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How many amps and what kind of plug for my 220 volt plug.

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rockbox

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I'm getting a 220 volt circuit put into the garage for my grinder. How many amps should I get and which type of nema plug?
 

watercrawl

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I would put, and did put for that matter, a 30 amp circuit in. If I recall correctly, my grinder motor (the only thing 220 volt I currently have out there) only pulls like 8 amps at 220 volt. I put the 30 amp in case I ever got all carried away and wanted to put in a small subpanel to run other line's out there. It wasn't any more for me as the work was done as a favor, so I don't know how much more a 30 amp would cost over a 20 amp though.

p.s. Your mailbox is full.
 

Jim

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The load from the grinder would dictate the amperage requirement- 20 or 30 amps are pretty common.

The Receptacle you plug the machine into will also be driven by the piece of equipment that you are installing.

You may want to add a small sub-panel and pull the 220 line from that, it will not be very much more money and would give you the option to add other circuits as your shop grows.

Do you have a link to the grinder specs?
 

Jim

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I see that Adam is a much faster on the keyboard than me!
 

rockbox

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The grinder only needs about 8 amps but I may want to add other stuff to it like an oven. So I was thinking 30 amps. I just wanted to make sure I wasn't missing something.
 

Jim

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I would defiantly consider a sub panel then- and just drop a 15 Amp 220 for the grinder. if you make it a 60-80 amp panel then you will have lots of room for expansion and other gear that you can run simultaneously.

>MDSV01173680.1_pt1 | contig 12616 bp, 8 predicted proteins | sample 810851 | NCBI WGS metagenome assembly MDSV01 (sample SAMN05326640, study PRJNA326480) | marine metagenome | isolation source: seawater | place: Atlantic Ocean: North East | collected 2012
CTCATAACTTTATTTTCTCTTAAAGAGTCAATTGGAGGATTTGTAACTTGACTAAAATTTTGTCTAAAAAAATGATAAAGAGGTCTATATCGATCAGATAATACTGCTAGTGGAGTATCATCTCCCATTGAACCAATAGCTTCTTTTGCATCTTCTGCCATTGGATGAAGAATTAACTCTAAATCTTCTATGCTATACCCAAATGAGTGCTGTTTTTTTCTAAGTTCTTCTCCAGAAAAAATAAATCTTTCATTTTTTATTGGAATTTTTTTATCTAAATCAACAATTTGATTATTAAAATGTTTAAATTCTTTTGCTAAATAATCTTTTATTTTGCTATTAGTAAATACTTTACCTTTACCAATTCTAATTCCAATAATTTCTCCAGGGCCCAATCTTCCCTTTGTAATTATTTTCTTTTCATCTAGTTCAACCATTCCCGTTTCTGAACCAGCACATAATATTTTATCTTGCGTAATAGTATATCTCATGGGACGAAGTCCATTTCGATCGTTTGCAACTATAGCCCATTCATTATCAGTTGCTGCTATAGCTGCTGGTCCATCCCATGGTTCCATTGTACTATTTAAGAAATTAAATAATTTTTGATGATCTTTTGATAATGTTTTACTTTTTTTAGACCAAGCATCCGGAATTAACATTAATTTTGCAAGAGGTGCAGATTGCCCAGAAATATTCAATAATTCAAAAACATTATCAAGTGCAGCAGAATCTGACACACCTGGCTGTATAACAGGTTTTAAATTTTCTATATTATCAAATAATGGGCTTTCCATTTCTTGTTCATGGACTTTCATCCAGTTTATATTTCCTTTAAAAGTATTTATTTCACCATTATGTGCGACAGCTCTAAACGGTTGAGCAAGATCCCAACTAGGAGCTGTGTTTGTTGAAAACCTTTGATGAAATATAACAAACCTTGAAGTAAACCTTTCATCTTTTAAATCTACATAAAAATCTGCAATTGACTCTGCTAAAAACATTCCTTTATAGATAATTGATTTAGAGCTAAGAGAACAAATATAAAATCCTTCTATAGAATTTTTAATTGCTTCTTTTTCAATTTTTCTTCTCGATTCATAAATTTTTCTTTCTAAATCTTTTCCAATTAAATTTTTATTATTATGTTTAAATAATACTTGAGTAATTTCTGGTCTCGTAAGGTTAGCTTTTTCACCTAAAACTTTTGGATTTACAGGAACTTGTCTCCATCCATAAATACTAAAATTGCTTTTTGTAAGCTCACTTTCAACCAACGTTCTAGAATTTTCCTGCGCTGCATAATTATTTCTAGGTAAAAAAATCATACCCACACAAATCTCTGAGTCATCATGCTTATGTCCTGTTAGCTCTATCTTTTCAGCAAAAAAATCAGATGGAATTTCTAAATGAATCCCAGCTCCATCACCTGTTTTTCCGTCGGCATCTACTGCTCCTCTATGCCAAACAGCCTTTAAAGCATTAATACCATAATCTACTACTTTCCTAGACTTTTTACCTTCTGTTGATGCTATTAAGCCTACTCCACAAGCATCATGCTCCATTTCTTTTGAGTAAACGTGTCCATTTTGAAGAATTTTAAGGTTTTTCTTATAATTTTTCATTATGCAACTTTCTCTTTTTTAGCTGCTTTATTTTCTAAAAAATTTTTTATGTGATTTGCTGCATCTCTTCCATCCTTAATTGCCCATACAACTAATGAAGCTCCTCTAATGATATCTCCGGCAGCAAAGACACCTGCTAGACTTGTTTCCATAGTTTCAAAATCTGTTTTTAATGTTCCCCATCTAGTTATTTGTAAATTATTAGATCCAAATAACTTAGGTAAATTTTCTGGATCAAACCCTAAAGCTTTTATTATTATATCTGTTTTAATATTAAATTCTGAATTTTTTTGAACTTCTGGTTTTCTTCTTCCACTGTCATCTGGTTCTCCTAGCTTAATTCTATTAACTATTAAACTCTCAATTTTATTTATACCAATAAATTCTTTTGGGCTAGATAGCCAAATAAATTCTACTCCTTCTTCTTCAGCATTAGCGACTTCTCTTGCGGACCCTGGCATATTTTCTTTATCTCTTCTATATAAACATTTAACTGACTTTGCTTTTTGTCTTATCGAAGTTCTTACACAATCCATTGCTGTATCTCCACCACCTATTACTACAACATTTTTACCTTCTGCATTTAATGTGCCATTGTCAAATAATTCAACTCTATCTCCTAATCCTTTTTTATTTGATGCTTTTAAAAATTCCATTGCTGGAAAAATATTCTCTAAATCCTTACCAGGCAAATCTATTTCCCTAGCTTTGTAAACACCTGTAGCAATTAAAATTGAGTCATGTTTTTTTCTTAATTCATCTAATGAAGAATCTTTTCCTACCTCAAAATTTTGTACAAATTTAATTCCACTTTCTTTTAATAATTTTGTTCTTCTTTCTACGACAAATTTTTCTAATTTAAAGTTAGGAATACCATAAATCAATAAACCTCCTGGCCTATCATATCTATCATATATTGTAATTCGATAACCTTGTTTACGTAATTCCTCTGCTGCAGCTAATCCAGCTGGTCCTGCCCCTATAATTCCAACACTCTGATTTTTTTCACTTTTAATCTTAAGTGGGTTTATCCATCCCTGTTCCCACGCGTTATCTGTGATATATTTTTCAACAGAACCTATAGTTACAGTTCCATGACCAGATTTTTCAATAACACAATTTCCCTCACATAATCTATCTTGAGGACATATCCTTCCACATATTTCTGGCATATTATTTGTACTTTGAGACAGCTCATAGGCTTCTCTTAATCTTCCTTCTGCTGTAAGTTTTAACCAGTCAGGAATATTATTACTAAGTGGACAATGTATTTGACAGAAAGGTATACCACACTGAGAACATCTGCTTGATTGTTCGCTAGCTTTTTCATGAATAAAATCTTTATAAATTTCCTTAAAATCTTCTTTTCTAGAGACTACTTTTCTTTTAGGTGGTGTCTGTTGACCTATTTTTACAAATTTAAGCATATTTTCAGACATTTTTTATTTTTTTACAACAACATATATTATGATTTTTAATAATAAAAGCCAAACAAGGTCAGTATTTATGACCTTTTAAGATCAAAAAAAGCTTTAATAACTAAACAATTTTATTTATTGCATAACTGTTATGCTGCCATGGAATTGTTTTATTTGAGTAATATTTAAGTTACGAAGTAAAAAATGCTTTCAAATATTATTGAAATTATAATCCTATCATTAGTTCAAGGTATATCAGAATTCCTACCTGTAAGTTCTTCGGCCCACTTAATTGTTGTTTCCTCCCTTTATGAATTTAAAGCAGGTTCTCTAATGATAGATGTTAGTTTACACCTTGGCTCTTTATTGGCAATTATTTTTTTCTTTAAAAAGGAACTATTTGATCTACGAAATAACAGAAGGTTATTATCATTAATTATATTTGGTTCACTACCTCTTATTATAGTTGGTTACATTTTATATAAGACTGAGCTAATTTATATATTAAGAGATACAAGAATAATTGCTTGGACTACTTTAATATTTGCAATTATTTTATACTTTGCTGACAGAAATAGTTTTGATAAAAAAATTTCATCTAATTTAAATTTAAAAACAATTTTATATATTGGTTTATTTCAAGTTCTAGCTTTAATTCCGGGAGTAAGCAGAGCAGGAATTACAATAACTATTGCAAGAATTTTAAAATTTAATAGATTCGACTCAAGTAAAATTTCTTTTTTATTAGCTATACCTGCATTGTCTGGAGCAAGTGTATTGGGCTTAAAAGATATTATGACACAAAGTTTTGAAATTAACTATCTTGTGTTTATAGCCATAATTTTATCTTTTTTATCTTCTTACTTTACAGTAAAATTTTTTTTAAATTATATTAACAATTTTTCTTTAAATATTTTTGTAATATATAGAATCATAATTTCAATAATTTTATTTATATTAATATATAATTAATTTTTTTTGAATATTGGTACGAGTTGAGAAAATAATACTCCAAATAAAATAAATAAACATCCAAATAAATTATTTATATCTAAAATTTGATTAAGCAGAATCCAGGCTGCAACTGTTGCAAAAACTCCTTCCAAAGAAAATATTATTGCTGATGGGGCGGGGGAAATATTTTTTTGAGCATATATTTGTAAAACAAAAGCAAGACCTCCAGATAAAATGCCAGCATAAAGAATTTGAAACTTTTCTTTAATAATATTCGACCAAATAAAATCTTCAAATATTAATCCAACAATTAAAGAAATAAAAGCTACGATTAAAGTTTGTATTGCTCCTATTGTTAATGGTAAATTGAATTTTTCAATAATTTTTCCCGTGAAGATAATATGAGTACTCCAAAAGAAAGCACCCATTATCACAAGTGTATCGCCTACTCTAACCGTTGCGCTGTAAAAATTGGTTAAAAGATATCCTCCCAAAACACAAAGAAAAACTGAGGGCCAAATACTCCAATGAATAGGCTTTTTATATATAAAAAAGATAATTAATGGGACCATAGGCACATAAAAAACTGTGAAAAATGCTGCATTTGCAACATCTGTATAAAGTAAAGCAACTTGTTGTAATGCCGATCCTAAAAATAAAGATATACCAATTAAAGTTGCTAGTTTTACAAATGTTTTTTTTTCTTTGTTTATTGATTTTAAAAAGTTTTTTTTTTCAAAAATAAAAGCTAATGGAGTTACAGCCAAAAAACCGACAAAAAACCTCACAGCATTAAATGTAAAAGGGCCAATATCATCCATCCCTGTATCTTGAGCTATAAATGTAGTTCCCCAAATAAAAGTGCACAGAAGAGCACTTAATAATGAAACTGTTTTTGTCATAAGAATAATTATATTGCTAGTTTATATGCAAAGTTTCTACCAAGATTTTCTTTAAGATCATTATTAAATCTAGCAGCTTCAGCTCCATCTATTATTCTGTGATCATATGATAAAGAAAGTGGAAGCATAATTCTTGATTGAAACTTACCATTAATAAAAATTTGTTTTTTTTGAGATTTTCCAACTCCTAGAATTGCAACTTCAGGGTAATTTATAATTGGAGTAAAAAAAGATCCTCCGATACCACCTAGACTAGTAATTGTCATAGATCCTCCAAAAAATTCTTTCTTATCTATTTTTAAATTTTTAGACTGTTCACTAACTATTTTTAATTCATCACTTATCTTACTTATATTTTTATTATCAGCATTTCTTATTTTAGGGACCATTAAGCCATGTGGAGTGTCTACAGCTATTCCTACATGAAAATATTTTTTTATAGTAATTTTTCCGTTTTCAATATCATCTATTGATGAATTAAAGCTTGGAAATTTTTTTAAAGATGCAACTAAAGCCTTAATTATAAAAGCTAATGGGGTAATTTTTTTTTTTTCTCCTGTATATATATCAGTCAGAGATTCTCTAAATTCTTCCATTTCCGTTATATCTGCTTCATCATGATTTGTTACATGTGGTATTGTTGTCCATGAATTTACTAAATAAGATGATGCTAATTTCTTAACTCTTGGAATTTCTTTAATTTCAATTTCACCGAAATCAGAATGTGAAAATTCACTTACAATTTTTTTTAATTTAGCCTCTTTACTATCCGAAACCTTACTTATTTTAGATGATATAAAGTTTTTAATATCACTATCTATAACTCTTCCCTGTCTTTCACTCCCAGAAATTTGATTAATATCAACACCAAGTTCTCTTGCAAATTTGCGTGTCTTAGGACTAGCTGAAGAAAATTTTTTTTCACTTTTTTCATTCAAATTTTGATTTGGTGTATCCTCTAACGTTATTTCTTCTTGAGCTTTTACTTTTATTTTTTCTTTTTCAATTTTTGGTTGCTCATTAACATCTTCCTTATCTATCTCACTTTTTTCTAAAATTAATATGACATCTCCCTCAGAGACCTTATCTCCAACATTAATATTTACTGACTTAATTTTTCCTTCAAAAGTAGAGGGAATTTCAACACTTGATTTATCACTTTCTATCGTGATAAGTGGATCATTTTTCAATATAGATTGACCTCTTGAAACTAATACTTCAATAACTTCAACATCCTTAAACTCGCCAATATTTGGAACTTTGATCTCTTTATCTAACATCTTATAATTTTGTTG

rockbox

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Why do I need a sub-panel? I have plenty of space in my existing panel.
 

SpikeC

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What Jim said. Over building this is something you will not regret. Under building, on the other hand........................
 

watercrawl

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Why do I need a sub-panel? I have plenty of space in my existing panel.
You don't need per say. Running one line from your current panel to a sub panel and then distributing from there is easier than running a new circuit from the existing panel to the shop every time you add another piece of equipment. Getting a subpanel, or at least prepared for one now, will allow you to just run new lines from there to where ever you need them in the shop at later dates instead of continuously having to go back the main house panel.
 

rockbox

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Gotcha. My main panel is in the garage where all my stuff is.
 

Marko Tsourkan

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I have a shop in industrial zoning area with a liability a insurance, business address, company registration, remember? I just don't have anything for sale. Not until I complete all overdue custom work.

I don't think one can easily bring the 3 phase to a residential address. I run my TW-90 on 115V. So far I haven't felt any limitations.

M
 
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